The takeaway from Hillary Clinton’s “Today Show” interview this week, at least to judge by the media’s coverage of it, was the secretary of state’s emphatic-seeming statement that “no, no, no,” she won’t run for president again.
“This is a great job,” Mrs. Clinton said. “It is a 24/7 job, and I’m looking forward to retirement at some point.”
But the more meaningful words from the broadcast actually came from “Today” host Meredith Vieira, who said after the segment aired: “Check her in a few more years, though, on that running for president. We’ll see.”
Ms. Vieira’s skepticism (and that of any similar-minded viewer) is well-grounded—and not just because Mrs. Clinton began her response with out-of-context laughter, generally a signal that whatever follows will be complete hooey.
No matter what she says right now, there really is every reason to suspect that Mrs. Clinton will end up running for president again—in 2016, when the Democratic nomination will be wide open.
Try to take the long view on this one. Yes, Barack Obama’s popularity has dropped off from the ridiculous levels of January and February, and yes, Republicans are poised to make gains—possibly significant gains—in next year’s midterm elections.
But it still remains a good bet that Mr. Obama will be re-elected in 2012. The economy should be in much better shape by then—in which case the considerable personal good will that most voters have toward Mr. Obama will reassert itself. This is the same basic pattern that took Ronald Reagan on a four-year journey from a landslide election in 1980 to a humbling midterm setback in 1982 and back to another landslide victory in 1984.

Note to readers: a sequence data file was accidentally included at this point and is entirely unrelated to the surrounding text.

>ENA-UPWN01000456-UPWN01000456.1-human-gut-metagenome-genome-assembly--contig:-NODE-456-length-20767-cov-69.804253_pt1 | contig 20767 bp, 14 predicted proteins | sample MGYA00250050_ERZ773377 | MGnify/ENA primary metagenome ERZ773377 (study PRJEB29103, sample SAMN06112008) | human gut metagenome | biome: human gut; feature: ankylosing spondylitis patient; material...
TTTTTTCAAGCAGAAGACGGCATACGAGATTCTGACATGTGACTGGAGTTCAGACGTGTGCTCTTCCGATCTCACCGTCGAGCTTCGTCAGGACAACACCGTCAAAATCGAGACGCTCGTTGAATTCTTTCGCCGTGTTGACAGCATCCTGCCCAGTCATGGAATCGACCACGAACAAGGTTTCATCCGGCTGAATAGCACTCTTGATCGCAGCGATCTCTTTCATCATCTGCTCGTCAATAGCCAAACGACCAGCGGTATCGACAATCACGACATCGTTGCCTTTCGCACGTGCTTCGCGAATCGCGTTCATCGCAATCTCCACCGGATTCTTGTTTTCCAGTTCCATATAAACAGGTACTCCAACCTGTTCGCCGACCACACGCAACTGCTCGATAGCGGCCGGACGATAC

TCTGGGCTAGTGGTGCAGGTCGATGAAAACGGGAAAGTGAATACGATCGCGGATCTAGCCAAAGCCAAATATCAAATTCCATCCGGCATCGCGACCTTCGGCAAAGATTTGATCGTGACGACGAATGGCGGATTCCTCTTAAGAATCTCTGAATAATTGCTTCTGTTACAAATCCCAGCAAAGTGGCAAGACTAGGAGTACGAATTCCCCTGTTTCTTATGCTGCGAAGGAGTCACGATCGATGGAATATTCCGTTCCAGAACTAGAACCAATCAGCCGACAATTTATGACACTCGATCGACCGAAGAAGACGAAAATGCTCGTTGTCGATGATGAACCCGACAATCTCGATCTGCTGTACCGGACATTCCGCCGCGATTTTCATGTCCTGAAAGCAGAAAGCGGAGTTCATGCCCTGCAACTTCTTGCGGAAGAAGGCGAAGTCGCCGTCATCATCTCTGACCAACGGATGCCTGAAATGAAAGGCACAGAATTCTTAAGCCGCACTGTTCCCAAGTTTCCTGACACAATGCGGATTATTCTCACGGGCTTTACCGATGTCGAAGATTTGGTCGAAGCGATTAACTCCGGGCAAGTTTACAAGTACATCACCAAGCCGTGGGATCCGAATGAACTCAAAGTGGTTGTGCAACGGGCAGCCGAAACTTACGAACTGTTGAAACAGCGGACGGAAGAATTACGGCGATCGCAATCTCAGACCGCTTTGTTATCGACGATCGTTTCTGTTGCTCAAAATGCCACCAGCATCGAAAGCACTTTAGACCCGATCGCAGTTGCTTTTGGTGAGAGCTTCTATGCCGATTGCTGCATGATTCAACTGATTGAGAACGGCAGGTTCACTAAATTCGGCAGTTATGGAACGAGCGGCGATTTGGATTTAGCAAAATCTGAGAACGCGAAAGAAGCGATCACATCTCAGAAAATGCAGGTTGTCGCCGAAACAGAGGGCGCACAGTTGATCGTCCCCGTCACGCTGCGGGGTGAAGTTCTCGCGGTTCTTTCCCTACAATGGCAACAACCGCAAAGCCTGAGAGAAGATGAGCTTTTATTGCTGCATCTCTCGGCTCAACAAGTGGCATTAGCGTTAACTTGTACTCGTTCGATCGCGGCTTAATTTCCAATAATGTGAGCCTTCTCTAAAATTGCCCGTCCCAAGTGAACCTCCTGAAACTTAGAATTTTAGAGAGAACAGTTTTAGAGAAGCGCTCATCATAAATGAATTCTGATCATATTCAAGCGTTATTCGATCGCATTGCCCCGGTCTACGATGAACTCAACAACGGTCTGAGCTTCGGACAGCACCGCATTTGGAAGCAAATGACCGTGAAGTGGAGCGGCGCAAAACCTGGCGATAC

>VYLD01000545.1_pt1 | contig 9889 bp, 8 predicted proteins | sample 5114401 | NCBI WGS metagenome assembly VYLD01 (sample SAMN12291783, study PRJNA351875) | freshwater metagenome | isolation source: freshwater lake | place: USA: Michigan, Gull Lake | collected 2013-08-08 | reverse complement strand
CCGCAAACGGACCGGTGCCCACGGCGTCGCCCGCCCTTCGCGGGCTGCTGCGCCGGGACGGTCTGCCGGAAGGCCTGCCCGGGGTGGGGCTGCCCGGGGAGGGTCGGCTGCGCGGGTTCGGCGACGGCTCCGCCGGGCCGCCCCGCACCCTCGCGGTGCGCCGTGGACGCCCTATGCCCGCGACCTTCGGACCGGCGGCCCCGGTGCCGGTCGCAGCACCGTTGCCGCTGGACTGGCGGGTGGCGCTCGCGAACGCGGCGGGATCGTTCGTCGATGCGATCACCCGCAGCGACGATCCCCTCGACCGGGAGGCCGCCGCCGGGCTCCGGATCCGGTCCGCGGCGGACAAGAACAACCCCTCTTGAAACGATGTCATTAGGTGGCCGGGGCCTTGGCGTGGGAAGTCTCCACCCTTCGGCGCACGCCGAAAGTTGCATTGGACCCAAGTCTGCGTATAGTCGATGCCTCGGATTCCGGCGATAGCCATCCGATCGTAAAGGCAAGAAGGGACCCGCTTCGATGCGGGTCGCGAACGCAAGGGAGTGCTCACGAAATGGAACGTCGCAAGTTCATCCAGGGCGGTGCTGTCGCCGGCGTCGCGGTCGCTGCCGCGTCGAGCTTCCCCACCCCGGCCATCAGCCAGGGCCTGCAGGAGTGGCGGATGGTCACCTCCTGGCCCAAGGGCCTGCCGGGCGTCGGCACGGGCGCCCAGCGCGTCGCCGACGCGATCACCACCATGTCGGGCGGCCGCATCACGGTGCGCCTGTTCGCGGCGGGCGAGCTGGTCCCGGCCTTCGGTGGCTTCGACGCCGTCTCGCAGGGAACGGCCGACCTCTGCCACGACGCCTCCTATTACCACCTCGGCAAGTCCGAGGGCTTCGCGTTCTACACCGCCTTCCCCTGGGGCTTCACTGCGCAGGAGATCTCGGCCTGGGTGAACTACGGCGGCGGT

Politically, the question then would be which Democrat is in line to assume to Obama mantle for 2016. Ordinarily, this would be the loyal vice president—the path that George H.W. Bush and Al Gore followed to their parties’ presidential nominations. But it’s not so clear-cut in this administration, since Joe Biden will be 73 when ’16 rolls around—and 74 on Inauguration Day in 2017.
Mr. Biden is intent on keeping his options open. His spokesman earlier this year made it clear that he was reserving the right to run, and not ruling it out ahead of time like Dick Cheney did. But unlike Mr. Bush and Mr. Gore, he is not seeking to milk the vice presidency for its long-term political benefits.
Instead, he’s been happy to immerse himself in weighty internal debates, especially over foreign policy. If he were to run for the Democratic nomination in ’16, he’d be formidable—but nothing like the odds-on favorite that Mr. Gore was in 2000.
In fact, Mrs. Clinton is actually better positioned to assume the next-in-line role. Hers was no ordinary primary campaign last year; she accumulated nearly 20 million votes (nearly doubling her husband’s total when he won—in a rout—the 1992 nomination) and won numerous primaries and caucuses. Her defeat was an upset, but it wasn’t the kind of reputation-killer that, say, Rudy Giuliani’s one-delegate performance on the G.O.P. side was.
More than a year later, Mrs. Clinton remains the second-biggest name in Democratic politics, behind only Mr. Obama. No one else—not even Mr. Biden—is even close. And, so far at least, her work as secretary of state has only enhanced her stature. As she jets from one corner of the world to another (and makes headlines at every stop), Americans have gotten a chance to see her essentially acting like a president—a leader on the world stage, not just another senator making pointless floor speeches and casting procedural votes.
And by all accounts, her relationship with Mr. Obama, defined by mutual mistrust and scorn during and immediately after their campaign, is now cooperative and even friendly. It helps that she has done nothing as secretary of state to arouse suspicions of grand-standing and political posturing at Mr. Obama’s expense. She’s been the team player that many of Mr. Obama’s supporters doubted she’d ever be. In terms of ’16, this has earned her many new potential friends—and cost her none of those she already had.
It’s hard to believe that someone with Mrs. Clinton’s demonstrated ambition—nearly a decade of meticulous preparation preceded her White House bid—would just thumb her nose at a second chance at the prize she most covets, especially when (at least this far out) the odds are in her favor.